25 Pages Posted: 22 Aug 2003
Date Written: June 2003
College students publicly rate their professors' teaching at RateMyProfessors.com, a web page where students anonymously judge their professors on Quality, Easiness, and Sexiness. Using the data from this web site, we examine the relations between Quality, Easiness, and Sexiness for 3,190 professors at 25 universities. For faculty with at least 10 student posts, the correlation between Quality and Easiness is 0.61, and the correlation between Quality and Sexiness is 0.30. Using simple linear regression, we find that about half of the variation in Quality is a function of Easiness and Sexiness. Accordingly, these results suggest that about half of the variation in student opinion survey scores used by universities for promotion, tenure, and teaching award decisions may be due to the easiness of the course and the sexiness of the professor. When grouped into sexy and non-sexy professors, the data reveal that students give sexy-rated professors higher Quality and Easiness scores. Based on these findings, universities need to rethink the use of student opinion surveys as a valid measure of teaching effectiveness. High student opinion survey scores might well be viewed with suspicion rather than reverence, since they might indicate a lack of rigor, little student learning, and grade inflation.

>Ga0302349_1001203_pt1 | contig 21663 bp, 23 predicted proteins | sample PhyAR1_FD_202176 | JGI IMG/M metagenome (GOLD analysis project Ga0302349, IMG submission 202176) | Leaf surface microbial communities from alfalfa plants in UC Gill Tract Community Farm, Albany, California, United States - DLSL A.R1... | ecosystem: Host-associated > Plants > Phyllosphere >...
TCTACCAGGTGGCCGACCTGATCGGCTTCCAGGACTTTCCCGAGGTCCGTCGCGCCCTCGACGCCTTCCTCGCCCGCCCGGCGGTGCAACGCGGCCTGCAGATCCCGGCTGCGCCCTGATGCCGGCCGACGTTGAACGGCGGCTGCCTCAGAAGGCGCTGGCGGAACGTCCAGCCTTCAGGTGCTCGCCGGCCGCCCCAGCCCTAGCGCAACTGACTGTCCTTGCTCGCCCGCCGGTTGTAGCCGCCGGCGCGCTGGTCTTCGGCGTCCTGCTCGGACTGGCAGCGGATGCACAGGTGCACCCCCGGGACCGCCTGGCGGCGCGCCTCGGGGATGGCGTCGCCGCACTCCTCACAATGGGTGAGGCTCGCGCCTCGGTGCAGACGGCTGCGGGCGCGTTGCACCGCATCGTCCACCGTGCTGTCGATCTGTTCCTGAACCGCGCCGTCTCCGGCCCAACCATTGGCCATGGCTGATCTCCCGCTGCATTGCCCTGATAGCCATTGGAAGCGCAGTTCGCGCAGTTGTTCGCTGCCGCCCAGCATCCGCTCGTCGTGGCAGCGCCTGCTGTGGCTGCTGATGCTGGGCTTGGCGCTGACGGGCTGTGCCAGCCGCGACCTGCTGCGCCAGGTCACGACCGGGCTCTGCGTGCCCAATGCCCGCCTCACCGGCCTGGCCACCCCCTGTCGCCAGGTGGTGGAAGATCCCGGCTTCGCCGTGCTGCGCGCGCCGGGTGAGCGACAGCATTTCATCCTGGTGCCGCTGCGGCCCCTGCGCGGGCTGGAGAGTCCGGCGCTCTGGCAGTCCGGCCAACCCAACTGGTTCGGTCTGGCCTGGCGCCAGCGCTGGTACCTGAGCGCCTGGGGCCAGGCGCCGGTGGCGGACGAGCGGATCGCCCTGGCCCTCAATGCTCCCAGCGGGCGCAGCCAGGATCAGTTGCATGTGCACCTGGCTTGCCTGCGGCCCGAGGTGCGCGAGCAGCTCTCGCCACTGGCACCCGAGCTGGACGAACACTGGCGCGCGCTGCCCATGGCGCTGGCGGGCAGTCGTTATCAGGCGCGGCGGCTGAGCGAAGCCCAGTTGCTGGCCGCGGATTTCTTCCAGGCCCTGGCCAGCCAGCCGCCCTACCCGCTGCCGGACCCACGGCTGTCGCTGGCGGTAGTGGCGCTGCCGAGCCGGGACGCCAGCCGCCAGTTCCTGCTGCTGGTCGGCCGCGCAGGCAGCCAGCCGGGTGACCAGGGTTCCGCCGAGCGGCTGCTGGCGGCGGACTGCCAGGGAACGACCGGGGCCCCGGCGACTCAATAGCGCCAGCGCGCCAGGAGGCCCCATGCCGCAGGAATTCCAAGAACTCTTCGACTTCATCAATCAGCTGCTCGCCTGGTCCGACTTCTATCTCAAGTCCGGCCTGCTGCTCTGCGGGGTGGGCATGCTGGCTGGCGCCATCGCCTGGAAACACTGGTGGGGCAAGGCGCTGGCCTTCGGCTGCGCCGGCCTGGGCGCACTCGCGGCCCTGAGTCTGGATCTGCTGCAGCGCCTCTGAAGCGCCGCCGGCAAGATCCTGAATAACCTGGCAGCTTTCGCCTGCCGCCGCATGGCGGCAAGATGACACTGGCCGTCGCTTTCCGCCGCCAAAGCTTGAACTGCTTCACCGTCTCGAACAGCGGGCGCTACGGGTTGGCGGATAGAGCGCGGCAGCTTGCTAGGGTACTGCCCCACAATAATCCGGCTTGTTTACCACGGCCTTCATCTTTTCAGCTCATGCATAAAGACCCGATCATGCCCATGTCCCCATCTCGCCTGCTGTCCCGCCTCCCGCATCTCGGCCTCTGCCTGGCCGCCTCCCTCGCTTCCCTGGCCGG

Keywords: Teaching, Evaluation, Student Opinion, Halo Effect
JEL Classification: I21, J44, M51
Suggested Citation: Suggested Citation
Felton, James and Mitchell, John B. and Stinson, Michael, Web-Based Student Evaluations of Professors: The Relations between Perceived Quality, Easiness, and Sexiness (June 2003). Available at SSRN: https://ssrn.com/abstract=426763 or http://dx.doi.org/10.2139/ssrn.426763